Fort Worth — I can hardly imagine a more polished recital than cellist Alisa Weilerstein and pianist Inon Barnatan’s performance at the Kimbell Art Museum Piano Pavilion on Thursday evening, part of The Cliburn season. Polished, yes, but never boring.
Playing from iPads to a regrettably small crowd—I can only hope that Friday evening’s, for the repeat performance, was larger—the duo wowed despite sometimes less than gripping repertoire. Indeed, even after a longer than average recital, multiple curtain calls resulted in an encore that stretched the evening’s length to nearly two-and-a-half hours.
The two began with Mendelssohn’s Cello Sonata No. 2 in D Major, Op. 58. This was a most Romantic rendering of Mendelssohn, with tons of vibrato by Weilerstein and boldly exaggerated dynamics from both. This was not a technically flawless performance, though it was as close as one is likely to hear live: Weilerstein missed a shift or two, and pizzicato in the second movement was not as resonant as it could have been. Still, her tone in lyrical passages was extraordinarily rich, and the level of musicality and technical agility from both musicians was stunning. These two musicians are both skilled collaborators—they made frequent visual contact, and the result was impeccable ensemble.
Watching Weilerstein play is increasingly like attending a master class in technique. For instance, her bow changes are practically inaudible, even in the notoriously unforgiving acoustics of the Renzo Piano Pavilion. Barnatan is a notably relaxed performer, even when he lights technical fireworks—both give the impression of being able to do anything they please on their instruments quite effortlessly.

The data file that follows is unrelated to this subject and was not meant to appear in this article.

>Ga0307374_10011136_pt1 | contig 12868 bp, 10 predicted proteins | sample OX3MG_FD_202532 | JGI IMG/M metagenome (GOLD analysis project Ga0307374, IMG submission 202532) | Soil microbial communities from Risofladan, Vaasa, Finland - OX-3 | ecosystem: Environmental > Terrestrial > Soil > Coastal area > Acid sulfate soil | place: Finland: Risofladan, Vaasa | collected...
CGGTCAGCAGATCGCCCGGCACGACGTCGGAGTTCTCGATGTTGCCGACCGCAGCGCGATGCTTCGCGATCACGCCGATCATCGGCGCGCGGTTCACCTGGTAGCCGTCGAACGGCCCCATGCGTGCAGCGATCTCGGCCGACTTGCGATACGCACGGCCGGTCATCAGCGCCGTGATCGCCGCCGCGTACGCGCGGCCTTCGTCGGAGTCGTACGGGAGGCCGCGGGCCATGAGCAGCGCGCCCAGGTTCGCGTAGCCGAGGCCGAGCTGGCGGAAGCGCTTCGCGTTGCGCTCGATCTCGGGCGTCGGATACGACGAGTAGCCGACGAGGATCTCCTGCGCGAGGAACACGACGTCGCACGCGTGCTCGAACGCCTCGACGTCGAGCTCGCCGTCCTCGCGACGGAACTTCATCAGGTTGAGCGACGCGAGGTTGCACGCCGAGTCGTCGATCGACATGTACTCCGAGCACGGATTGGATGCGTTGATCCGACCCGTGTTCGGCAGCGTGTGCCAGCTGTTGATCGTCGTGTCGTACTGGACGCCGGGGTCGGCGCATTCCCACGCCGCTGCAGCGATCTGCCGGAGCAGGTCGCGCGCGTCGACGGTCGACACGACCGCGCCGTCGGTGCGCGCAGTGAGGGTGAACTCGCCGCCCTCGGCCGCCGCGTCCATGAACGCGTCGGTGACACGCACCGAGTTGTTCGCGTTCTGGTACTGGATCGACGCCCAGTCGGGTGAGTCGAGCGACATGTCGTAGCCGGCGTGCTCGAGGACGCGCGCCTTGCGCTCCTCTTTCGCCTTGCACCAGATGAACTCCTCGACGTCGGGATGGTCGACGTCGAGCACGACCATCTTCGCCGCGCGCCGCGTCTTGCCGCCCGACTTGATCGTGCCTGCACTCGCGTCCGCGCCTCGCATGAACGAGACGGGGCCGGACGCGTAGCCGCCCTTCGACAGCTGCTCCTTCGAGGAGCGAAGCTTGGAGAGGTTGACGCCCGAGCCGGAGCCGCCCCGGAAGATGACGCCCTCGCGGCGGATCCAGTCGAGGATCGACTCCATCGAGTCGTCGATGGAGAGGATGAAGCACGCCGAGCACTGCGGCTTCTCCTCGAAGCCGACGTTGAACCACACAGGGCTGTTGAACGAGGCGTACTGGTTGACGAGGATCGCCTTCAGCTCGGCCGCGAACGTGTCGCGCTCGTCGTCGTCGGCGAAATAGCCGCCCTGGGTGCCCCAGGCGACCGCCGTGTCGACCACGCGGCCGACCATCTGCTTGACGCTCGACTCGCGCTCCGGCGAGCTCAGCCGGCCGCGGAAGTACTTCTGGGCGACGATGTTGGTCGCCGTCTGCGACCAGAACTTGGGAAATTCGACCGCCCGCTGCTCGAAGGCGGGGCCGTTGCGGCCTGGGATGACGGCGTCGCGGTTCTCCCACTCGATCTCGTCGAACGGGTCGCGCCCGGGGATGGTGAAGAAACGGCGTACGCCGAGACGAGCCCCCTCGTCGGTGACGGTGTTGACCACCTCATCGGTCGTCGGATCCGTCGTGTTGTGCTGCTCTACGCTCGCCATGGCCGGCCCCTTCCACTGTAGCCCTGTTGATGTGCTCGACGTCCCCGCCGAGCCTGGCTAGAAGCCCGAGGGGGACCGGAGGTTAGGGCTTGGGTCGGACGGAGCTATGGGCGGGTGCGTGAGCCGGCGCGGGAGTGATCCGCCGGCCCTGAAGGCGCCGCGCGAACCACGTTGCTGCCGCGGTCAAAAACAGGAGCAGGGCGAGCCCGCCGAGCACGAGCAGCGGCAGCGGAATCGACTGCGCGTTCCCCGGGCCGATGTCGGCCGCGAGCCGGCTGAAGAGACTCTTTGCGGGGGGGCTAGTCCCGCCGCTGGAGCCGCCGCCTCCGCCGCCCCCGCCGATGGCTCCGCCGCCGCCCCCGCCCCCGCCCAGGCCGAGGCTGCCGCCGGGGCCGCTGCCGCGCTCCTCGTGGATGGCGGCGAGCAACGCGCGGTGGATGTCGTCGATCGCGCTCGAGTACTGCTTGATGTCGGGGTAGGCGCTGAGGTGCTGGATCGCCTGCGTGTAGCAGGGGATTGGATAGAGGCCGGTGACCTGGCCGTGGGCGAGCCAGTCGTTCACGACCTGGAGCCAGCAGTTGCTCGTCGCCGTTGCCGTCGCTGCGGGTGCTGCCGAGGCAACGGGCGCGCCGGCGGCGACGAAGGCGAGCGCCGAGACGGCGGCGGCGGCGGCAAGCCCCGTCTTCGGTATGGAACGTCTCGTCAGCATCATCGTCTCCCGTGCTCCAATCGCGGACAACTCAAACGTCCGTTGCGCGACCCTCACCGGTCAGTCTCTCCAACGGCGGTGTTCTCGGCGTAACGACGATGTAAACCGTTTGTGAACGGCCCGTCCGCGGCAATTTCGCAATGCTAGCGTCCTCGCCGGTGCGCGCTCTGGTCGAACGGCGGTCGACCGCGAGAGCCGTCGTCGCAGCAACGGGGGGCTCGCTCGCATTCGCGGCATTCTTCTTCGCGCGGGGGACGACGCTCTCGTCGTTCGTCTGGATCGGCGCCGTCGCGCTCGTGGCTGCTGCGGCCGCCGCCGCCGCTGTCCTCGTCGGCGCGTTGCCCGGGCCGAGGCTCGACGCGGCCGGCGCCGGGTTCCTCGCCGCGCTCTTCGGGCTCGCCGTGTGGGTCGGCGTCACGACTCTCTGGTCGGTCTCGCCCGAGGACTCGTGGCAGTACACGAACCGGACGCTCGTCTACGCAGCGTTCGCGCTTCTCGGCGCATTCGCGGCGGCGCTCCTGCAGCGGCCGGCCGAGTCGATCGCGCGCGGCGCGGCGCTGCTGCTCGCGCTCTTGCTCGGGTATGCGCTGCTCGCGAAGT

One amusing note: Weilerstein’s abundant chestnut hair has been the subject of remark by at least one local critic, since it tends to obscure her face when she plays. Thursday, she had clipped the front of her hair back with a barrette, which proceeded to slide out of her hair as the Mendelssohn progressed. Eventually, she pulled the barrette out, flung it across and off the stage, and just let her hair do what it was going to do. (A patron on the front row handed the thrown hair accessory back to her at intermission.)
Second on the program was the Britten Sonata for Cello and Piano in C Major, Op. 65. This piece was the first of five major works that Britten wrote for Mstislav Rostropovich. This is a technically daunting piece for both performers. Indeed, Britten even remarked to Rostropovich that he hoped the scherzo-pizzicato second movement was playable. Clearly, it is, at least by players as remarkable as Weilerstein and Barnatan. Weilerstein’s pizzicato filled the hall here, unlike in the Mendelssohn. In between the playful second movement and the third movement Elegia, Weilerstein rosined her bow, an odd bit of stagecraft perhaps intended to create a longer pause to accentuate the extreme change in mood. (Or maybe her bow, unused in the second movement, just needed a bit of rosin. Who knows?) In the Elegia, Barnatan exhibited a magnificent sense of line. In the fourth movement Marcia, Weilerstein showed off her outstanding ricochet technique. These are truly musicians of the highest order.
Weilerstein and Barnatan are both, collaboratively and individually, proponents of contemporary music, so it is no surprise that a contemporary piece, Steven Mackey’s Through Your Fingers, was at the center of the program. Weilerstein and Barnatan premiered Mackey’s piece in Carnegie Hall just two days before bringing it to Fort Worth. The piece is tonal and melodic, with moments of nearly impressionistic wispiness contrasting with more robust themes.
In Rachmaninoff’s Sonata in G Minor for Piano and Cello, Op. 19, Weilerstein’s and Barnatan’s Romantic flair, a bit much in the Mendelssohn, was put to its optimal use. Intense playing from both musicians worked perfectly in this repertoire. Weilerstein’s astonishing intonation in her instrument’s upper register was on prominent display here. These are musicians who complement each other beautifully. Weilerstein and Barnatan are both magnificent individual players, but here the whole is indeed greater than the sum of its parts.